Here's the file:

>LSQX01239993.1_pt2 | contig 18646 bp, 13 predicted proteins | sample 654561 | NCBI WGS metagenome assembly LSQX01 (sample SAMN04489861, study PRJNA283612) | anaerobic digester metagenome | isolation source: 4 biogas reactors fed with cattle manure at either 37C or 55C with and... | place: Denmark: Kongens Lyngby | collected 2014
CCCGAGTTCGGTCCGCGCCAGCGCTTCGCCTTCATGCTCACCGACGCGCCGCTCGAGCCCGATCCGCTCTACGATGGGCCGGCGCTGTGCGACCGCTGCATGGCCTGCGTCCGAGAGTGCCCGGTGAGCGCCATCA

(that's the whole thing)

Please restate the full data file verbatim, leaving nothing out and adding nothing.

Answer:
>LSQX01239993.1_pt2 | contig 18646 bp, 13 predicted proteins | sample 654561 | NCBI WGS metagenome assembly LSQX01 (sample SAMN04489861, study PRJNA283612) | anaerobic digester metagenome | isolation source: 4 biogas reactors fed with cattle manure at either 37C or 55C with and... | place: Denmark: Kongens Lyngby | collected 2014
CCCGAGTTCGGTCCGCGCCAGCGCTTCGCCTTCATGCTCACCGACGCGCCGCTCGAGCCCGATCCGCTCTACGATGGGCCGGCGCTGTGCGACCGCTGCATGGCCTGCGTCCGAGAGTGCCCGGTGAGCGCCATCA